Finance & fortune

New income & new burdens: Henry & Naomi

Henry, one of eight children, was only able to go to school until form two, the second year of secondary school, when his parents had to pull him out because they could no longer afford the fees.  He joined a polytechnic training institution in a nearby town and did courses in welding, masonry, and driving.  Once he finished, in 2009, he went to Webuye looking for work.  That’s where he met his wife, Naomi.  He was earning about KSh 7,000 per month working in a supermarket and supplemented that income driving a boda boda.  He heard from others that there were big opportunities in Mombasa.  In Mombasa, people said, you could earn up to KSh 2,000 in a day.  He and Naomi sold everything and left for Mombasa.  He was disappointed to find that there were no easy opportunities in Mombasa.  They thought about going home, but had no money to go back. 

Henry eventually found a job as a shop attendant.  After he was dismissed from that job, he used his savings to start a small kiosk, which was run by his wife, Naomi.  That was closed when the two decided to move to a new part of Mombasa. At the time we met them, Henry was working as a tuk tuk driver, and Naomi was staying home, caring for their small child and the home.  Henry’s income went up and down depending on customer numbers.  He paid the vehicle owner KSh 1,200 per day and spent another KSh 500 on fuel.  Whatever was left, usually KSh 500-600, he took home.  When he really needed extra money, he worked longer hours, hoping to pick up more fares.

From his earnings, Henry gave Naomi between KSh 100-150 every day for breakfast and lunch, buying supper directly.  Although Henry thought things were getting better now that he was a tuk tuk driver, Naomi wasn’t so sure. 

While in Webuye, Henry had opened a savings account with Post Bank.  He operated this account up until 2013 when he asked for a loan and was told about some lengthy processes he would need to undertake with partners.  Frustrated, he opened an account with Family Bank, where he was required to save for six months in order to qualify for a loan. After six months he got a motorbike loan which was given to him in kind. The motorbike was worth KSh 75,000, and he got someone to operate it, paying him daily, while he continued driving the tuk tuk. This way, he thought, he would have more income and be able to pay the loan on schedule.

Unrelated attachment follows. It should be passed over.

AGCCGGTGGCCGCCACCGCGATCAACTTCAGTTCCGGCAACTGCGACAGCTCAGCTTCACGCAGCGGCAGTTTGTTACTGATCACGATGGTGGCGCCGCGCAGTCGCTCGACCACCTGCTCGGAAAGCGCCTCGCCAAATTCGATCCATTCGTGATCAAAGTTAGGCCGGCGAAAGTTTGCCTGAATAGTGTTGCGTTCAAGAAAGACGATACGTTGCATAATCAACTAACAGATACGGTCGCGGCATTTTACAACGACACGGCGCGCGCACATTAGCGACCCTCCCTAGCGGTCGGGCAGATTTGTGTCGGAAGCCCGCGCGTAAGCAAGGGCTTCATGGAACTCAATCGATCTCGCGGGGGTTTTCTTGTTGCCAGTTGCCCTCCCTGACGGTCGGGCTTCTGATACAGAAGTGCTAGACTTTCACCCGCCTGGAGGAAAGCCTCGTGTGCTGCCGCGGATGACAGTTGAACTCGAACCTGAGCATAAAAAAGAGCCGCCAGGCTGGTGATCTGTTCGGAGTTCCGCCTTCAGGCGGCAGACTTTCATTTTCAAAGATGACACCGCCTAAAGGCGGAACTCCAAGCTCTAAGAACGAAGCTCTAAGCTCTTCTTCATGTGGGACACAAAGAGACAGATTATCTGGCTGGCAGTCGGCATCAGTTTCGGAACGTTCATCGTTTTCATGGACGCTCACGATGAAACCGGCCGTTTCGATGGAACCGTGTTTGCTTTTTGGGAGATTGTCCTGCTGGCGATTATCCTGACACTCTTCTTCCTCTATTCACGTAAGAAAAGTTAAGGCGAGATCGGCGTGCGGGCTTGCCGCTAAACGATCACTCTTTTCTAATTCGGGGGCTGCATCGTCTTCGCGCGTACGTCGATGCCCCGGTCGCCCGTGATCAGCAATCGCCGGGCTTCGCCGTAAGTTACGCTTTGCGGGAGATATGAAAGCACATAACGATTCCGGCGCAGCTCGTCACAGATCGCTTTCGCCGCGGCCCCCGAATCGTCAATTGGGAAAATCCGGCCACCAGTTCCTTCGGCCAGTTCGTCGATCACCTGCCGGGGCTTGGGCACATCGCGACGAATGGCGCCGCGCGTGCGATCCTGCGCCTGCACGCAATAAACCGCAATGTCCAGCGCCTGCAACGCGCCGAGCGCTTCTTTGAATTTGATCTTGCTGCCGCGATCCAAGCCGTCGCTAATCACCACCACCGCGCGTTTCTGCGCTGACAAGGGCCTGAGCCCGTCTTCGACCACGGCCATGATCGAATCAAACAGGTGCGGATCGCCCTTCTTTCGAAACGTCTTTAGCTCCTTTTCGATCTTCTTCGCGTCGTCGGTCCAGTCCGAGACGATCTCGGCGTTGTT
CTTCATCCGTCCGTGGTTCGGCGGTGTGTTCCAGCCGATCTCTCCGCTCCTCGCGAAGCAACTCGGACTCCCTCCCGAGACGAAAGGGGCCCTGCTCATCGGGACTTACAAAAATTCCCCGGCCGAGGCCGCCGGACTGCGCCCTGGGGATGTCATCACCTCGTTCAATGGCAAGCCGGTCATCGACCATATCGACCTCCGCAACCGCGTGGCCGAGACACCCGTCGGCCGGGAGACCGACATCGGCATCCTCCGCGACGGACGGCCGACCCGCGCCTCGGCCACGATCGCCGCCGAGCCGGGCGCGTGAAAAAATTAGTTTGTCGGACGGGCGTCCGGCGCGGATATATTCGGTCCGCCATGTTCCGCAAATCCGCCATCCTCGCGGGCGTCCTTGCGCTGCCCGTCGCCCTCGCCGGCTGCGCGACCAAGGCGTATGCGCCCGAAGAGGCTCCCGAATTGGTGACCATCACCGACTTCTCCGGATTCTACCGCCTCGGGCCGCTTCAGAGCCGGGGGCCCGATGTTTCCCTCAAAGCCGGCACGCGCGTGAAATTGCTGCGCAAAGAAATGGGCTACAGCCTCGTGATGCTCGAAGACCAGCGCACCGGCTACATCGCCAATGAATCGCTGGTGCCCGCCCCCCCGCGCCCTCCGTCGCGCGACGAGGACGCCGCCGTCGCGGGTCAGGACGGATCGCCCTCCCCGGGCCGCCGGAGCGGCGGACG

But it wasn’t so simple.  Sometimes the motorbike operator would leave without notice and Henry’s motorbike business would be idle until he found someone else to operate it.  Henry also couldn’t earn from the tuk tuk when he was sick or the vehicle had a problem, since it was up to the owner to get it fixed.  Since Naomi wasn’t working, he put her in charge of collecting the funds from the motorbike driver and accumulating them to hand over to Henry who would make the loan payments.  Around the same time, she secretly opened her first bank account, at Equity Bank, where she wanted to start building up some savings to start a business. 

Though he didn’t make all of his loan payments on time, the bank still gave him another loan of KSh 100,000.  Henry’s brother had just finished school, and Henry gave him this money as a gift to help him start a shop.  His brother wouldn’t have the ability to borrow on his own, and paying back a loan at the start of a new business would be a burden.  So, Henry struggled to make the payments himself. 

I decided not to save at Post Bank... one can only save where he or she can be loaned whenever a problem arises.

Gitau Mburu, Policy Specialist, on how credit might be improved for borrowers like Henry and Naomi.

He was also paying off a loan his mother had taken for school fees for one of their siblings.  The family was unsure of how to pay the fees, but the mother was in a microfinance group.  They decided that she should take a KSh 50,000 joint liability loan, and Henry and his brother would alternate making the weekly payments of Ksh 1,000 on her behalf. 

While paying his loans to Family Bank, he stopped saving at Post Bank.  In addition to the loan payments, Family Bank also had required savings to keep up with: